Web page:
The thing about touring on the rocket type bikes is take lots of breaks. 130 miles is just right for me. Its time to get off and walk around a bit after being crunched up like that for 130 miles.

Hayden.
 

·
Registered
Joined
·
1,561 Posts
Those touring BMW's are about the most comfy machines. A K1200RS I test rode once would be perfect for traversing the continent. :top:
 
  • Like
Reactions: M700

·
Premium Member
Joined
·
15,449 Posts
I toured on a Honda 929RR for a couple years before a guy stopped me in a rest stop one time. He was on a BMW 1100S. I was in love and bought one 6 months later. Didnt even know BMW made bikes. Couple years later I bought a BMW 650Dakar. It is my touring bike of choice now and have over 50k on it. Its been to Inuvik, Alaska, Nova Scotia etc. Its just a joy to ride. Im now up in arms as I want a big touring rig. KTM 990, The new DL 1000, Triump 800, BMW 800 are all on the radar.
The thing about touring on the rocket type bikes is take lots of breaks. 130 miles is just right for me. Its time to get off and walk around a bit after being crunched up like that for 130 miles.

Hayden.
age also makes those 130 mile breaks needed

I used to think nothing of covering 600 miles in a day
 
  • Like
Reactions: M700

·
Registered
Joined
·
124 Posts
I have ridden many many miles on BMW, Harley, and Indian. Then I lost my mind and traded a realy nice 1983 r100rt for a used Ural Patrol. It's like a BMW from the 1950's! I still have my two Indian Scouts and my old Harley panhead. I have rode the Ural about 5000 miles since I got it mid summer-mostly on gravel and dirt. I'm pleased with the old girl for a run around vehicle but find it to slow for touring. Myold 48 pan is the ticket for touring comfort-ride 600 milesand still feel riding some more!
 

·
Registered
Joined
·
78 Posts
I downsized the bike this year. I had owned 3 straight BMW's...the last being a K1200 LT and they are hard not to like. Heated grips, heated seats, electrically adjustable windshield, real cruise control and 100 horsepower. Fun and comfortable bikes. I got tired of the 850 lbs though. Decided to go with the Suzuki DL-650....the Wee Strom. I have to say that I have been very pleased with the switch. The longest ride I've taken on it has been about 375 miles on two lane roads to Birmingham, AL for the Barber Vintage Festival. Can't say that my butt felt much different at the end of the day:)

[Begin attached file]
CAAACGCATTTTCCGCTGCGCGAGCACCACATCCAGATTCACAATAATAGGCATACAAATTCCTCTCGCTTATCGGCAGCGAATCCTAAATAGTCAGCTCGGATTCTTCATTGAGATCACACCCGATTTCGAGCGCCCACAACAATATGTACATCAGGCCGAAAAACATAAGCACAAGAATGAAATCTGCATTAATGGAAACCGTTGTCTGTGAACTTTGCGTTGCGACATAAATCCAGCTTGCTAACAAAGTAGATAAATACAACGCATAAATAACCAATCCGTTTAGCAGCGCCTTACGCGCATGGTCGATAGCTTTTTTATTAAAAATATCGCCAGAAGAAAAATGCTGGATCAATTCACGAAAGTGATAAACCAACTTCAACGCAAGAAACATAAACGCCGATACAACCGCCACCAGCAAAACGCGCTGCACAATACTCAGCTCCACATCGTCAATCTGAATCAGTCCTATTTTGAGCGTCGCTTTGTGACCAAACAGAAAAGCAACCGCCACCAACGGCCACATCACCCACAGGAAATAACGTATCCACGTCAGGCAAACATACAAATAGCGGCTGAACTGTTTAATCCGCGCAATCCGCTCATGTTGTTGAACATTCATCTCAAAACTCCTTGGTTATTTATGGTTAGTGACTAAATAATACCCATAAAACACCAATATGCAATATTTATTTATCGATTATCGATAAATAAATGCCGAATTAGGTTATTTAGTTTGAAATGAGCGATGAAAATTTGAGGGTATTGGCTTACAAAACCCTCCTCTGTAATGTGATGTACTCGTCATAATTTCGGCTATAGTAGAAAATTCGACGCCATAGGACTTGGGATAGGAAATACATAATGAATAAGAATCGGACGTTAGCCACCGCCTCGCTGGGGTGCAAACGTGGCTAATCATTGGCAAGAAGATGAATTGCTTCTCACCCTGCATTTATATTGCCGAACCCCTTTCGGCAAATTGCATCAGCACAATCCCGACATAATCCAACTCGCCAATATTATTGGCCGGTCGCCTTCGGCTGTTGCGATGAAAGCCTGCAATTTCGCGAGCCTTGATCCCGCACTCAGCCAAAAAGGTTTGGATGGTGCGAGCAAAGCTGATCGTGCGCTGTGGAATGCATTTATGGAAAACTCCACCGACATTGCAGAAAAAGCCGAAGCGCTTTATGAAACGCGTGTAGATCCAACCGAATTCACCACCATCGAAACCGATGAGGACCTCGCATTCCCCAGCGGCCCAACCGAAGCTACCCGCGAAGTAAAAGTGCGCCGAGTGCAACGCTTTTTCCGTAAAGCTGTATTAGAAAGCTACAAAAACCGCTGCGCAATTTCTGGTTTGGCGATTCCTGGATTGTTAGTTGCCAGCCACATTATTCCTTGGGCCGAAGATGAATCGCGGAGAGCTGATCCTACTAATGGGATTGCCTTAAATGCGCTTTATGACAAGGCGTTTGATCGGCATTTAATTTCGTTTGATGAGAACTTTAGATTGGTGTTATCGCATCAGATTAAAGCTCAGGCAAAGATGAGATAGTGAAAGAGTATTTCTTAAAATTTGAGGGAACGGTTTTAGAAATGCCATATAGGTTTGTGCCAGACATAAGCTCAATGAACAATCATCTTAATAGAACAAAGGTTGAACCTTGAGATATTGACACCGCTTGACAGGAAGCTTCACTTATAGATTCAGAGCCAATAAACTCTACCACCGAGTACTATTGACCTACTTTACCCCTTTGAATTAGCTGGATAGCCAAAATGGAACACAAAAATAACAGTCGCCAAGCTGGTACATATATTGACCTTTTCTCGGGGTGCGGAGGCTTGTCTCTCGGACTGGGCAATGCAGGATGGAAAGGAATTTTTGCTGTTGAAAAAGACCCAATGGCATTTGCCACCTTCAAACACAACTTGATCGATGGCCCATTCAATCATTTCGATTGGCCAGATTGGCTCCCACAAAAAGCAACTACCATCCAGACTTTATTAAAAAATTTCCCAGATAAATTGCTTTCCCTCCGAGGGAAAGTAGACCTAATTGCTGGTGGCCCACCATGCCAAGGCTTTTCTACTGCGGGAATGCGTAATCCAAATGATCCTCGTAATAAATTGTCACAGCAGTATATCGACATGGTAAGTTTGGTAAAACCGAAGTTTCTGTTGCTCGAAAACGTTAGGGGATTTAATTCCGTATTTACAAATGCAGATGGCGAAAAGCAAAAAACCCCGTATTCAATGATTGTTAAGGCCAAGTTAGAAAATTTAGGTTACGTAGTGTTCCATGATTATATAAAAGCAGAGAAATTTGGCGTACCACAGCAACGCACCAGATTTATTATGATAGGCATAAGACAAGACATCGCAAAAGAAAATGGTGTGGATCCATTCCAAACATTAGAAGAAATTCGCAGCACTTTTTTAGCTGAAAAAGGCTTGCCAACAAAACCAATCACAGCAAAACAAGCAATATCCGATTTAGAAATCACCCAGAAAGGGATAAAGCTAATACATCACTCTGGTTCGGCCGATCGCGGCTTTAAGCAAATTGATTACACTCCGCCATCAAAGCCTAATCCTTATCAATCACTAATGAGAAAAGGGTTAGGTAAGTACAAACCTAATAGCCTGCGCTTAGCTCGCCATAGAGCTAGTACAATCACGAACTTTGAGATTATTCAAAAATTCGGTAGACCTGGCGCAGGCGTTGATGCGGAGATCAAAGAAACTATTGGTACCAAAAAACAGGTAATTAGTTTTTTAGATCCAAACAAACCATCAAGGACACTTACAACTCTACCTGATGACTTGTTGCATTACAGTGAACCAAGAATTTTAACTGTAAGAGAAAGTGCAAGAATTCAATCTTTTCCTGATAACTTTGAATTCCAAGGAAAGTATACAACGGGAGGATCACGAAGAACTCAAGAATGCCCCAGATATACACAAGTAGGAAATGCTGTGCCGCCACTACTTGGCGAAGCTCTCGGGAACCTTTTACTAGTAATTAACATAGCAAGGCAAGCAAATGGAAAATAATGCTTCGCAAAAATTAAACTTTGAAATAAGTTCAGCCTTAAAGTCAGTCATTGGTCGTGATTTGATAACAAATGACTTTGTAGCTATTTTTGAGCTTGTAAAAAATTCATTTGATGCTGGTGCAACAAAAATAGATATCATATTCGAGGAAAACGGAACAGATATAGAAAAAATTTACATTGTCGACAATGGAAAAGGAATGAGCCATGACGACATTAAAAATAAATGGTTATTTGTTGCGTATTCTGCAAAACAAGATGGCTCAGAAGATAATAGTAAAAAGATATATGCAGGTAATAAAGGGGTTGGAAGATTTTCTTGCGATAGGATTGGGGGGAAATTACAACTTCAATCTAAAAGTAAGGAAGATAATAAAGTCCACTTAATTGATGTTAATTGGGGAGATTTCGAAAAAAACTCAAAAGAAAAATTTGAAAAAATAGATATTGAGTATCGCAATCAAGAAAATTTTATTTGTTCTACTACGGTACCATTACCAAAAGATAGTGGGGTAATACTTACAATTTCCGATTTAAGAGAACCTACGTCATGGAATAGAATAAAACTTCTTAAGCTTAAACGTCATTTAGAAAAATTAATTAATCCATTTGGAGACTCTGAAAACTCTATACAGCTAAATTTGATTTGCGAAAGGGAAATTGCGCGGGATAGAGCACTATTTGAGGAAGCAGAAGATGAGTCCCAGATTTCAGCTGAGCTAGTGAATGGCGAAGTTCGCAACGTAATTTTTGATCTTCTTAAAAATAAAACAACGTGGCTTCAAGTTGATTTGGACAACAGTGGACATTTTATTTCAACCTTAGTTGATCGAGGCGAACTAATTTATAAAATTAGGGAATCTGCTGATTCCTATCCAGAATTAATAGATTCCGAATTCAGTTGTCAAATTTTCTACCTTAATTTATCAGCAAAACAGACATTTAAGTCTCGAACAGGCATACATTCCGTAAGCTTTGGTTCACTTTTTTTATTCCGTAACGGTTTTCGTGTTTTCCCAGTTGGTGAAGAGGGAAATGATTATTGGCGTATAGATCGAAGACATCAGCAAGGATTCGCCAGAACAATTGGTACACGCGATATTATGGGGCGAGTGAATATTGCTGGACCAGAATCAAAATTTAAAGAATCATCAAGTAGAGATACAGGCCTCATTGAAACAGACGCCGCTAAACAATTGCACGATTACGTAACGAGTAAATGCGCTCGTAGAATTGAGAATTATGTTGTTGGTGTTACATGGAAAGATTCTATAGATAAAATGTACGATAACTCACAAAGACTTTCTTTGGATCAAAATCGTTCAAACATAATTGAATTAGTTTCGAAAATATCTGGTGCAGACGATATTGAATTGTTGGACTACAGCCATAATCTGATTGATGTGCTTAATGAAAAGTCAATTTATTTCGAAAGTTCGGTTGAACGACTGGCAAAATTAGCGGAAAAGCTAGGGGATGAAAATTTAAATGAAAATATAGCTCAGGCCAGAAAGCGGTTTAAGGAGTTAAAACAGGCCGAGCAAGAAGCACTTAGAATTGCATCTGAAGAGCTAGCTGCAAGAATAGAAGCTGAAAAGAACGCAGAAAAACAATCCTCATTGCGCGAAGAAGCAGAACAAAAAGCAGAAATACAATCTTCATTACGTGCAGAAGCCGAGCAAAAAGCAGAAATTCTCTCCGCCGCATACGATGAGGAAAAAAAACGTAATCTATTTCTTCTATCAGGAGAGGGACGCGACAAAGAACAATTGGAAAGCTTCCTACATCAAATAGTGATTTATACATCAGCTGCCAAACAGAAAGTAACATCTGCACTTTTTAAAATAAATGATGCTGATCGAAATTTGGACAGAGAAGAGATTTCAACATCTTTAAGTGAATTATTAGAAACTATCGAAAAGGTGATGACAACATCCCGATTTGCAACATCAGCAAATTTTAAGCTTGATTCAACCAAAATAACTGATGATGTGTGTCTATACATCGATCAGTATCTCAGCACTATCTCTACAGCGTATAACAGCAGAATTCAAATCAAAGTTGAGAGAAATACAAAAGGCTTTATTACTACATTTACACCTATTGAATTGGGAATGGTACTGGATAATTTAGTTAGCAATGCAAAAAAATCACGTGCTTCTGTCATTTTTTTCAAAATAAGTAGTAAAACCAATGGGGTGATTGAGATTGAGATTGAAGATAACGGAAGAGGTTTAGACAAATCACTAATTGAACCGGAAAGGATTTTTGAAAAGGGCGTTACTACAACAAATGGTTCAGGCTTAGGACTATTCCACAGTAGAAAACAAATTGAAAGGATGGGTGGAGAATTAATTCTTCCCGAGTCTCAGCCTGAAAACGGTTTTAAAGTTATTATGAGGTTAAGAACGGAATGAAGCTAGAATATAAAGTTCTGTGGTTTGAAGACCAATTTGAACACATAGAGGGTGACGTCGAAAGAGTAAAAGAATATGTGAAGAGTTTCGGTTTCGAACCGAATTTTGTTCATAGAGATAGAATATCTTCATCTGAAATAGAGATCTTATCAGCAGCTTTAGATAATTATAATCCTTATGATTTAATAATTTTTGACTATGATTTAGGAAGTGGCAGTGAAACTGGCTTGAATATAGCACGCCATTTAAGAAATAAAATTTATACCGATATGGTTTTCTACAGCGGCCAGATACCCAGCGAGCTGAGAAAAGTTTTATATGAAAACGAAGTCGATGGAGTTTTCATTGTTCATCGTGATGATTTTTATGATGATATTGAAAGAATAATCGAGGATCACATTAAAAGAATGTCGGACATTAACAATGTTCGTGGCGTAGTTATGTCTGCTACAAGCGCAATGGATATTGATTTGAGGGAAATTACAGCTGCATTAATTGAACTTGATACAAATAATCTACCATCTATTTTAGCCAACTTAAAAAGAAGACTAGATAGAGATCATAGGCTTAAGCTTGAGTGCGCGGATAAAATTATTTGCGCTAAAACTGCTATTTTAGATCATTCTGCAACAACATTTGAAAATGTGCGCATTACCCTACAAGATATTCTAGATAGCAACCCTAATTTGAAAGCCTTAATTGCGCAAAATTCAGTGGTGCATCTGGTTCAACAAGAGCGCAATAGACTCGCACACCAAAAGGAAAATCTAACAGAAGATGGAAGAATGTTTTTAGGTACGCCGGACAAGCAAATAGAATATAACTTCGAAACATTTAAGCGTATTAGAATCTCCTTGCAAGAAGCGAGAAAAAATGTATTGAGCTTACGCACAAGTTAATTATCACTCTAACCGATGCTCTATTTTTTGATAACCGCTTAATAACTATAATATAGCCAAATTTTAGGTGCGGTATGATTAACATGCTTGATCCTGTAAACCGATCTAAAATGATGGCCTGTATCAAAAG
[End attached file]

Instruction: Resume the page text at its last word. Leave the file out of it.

·
Premium Member
Joined
·
12,138 Posts
Discussion Starter · #15 ·
I do admit to cracking up a bit, laughing (usually silently) at motorcyclists who get all puffy proud about doing 400 - 500+ mile highway days... :biggrin:

Try 100 on a bicycle in a day... Then you're demonstrating some real toughness. Or 50 miles on a mountain bike, on dirt... Suddenly those miles on a motorcycle don't seem so tough.

I enjoy the heck out of my long motorcycle rides, but even when it's very hot, or very cold, they're not really "tough" they're mostly fun, big time fun! The long bicycle rides? They're also fun, but dang... That takes a lot of physical and mental toughness!

58 year old me taking a silly break at a little country bar on a ride earlier this year:


Chilly ride last winter:


But, back to bikes with motors - Love 'em!

Regards, Guy
 

·
Registered
Joined
·
2,898 Posts
Years ago, I rode to fall river lake from wichita ks, on a Ducati 250 mk3, single cylinder with more of a race than road suspension. I made it, and so did the ducati, but that was the only time. only 65 miles on kansas roads is more like a thousand.
 

·
Registered
Joined
·
2,898 Posts
M700, I have helped with a few bike rides around here, the longest so far is the ms150, one hundred ffty miles out and one hundred fifty back the next day. I am usually in my pickup, hauling tired broken down or just exhausted riders and their bikes, as well a stocking the rest stops. our ham radio clubs provide radio comuications for the rides for safety, and three biike shops rovide roadside assistance for breakdowns. I get tired just following those guys.
 

·
Premium Member
Joined
·
12,138 Posts
Discussion Starter · #18 ·
Thanks for supporting the cyclists!

I'm good for 100 or a little more, on relatively gentle terrain with modest hills. Throw in some big hills or a lot of heat and I run out of go quicker for sure.

Guy
 
1 - 19 of 19 Posts
Top